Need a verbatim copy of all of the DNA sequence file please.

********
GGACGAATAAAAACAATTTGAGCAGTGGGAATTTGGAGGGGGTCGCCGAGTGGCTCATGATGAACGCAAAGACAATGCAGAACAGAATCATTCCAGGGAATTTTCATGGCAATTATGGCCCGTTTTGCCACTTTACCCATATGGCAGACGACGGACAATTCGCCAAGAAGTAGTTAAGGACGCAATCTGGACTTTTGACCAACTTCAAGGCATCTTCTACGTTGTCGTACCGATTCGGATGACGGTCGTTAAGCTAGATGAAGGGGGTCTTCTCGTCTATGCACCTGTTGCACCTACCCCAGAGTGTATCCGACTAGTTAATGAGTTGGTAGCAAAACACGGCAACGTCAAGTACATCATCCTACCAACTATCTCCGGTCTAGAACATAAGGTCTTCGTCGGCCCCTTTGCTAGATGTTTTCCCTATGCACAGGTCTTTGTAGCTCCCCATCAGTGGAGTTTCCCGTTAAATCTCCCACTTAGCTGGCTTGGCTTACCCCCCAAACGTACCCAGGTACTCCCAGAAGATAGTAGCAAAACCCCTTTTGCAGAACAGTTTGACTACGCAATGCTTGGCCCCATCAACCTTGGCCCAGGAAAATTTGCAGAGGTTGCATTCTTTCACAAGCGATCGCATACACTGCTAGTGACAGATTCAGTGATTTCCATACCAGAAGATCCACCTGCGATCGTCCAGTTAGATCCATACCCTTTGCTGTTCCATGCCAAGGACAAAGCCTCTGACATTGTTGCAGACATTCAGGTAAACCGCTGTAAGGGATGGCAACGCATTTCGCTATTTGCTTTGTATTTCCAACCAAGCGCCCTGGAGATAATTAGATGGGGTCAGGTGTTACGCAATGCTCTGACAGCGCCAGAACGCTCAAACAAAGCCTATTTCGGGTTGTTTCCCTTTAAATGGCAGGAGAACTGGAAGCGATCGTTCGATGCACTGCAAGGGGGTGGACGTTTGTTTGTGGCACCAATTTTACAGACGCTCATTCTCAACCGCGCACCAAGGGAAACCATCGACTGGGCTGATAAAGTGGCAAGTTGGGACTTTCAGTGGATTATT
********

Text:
GGACGAATAAAAACAATTTGAGCAGTGGGAATTTGGAGGGGGTCGCCGAGTGGCTCATGATGAACGCAAAGACAATGCAGAACAGAATCATTCCAGGGAATTTTCATGGCAATTATGGCCCGTTTTGCCACTTTACCCATATGGCAGACGACGGACAATTCGCCAAGAAGTAGTTAAGGACGCAATCTGGACTTTTGACCAACTTCAAGGCATCTTCTACGTTGTCGTACCGATTCGGATGACGGTCGTTAAGCTAGATGAAGGGGGTCTTCTCGTCTATGCACCTGTTGCACCTACCCCAGAGTGTATCCGACTAGTTAATGAGTTGGTAGCAAAACACGGCAACGTCAAGTACATCATCCTACCAACTATCTCCGGTCTAGAACATAAGGTCTTCGTCGGCCCCTTTGCTAGATGTTTTCCCTATGCACAGGTCTTTGTAGCTCCCCATCAGTGGAGTTTCCCGTTAAATCTCCCACTTAGCTGGCTTGGCTTACCCCCCAAACGTACCCAGGTACTCCCAGAAGATAGTAGCAAAACCCCTTTTGCAGAACAGTTTGACTACGCAATGCTTGGCCCCATCAACCTTGGCCCAGGAAAATTTGCAGAGGTTGCATTCTTTCACAAGCGATCGCATACACTGCTAGTGACAGATTCAGTGATTTCCATACCAGAAGATCCACCTGCGATCGTCCAGTTAGATCCATACCCTTTGCTGTTCCATGCCAAGGACAAAGCCTCTGACATTGTTGCAGACATTCAGGTAAACCGCTGTAAGGGATGGCAACGCATTTCGCTATTTGCTTTGTATTTCCAACCAAGCGCCCTGGAGATAATTAGATGGGGTCAGGTGTTACGCAATGCTCTGACAGCGCCAGAACGCTCAAACAAAGCCTATTTCGGGTTGTTTCCCTTTAAATGGCAGGAGAACTGGAAGCGATCGTTCGATGCACTGCAAGGGGGTGGACGTTTGTTTGTGGCACCAATTTTACAGACGCTCATTCTCAACCGCGCACCAAGGGAAACCATCGACTGGGCTGATAAAGTGGCAAGTTGGGACTTTCAGTGGATTATT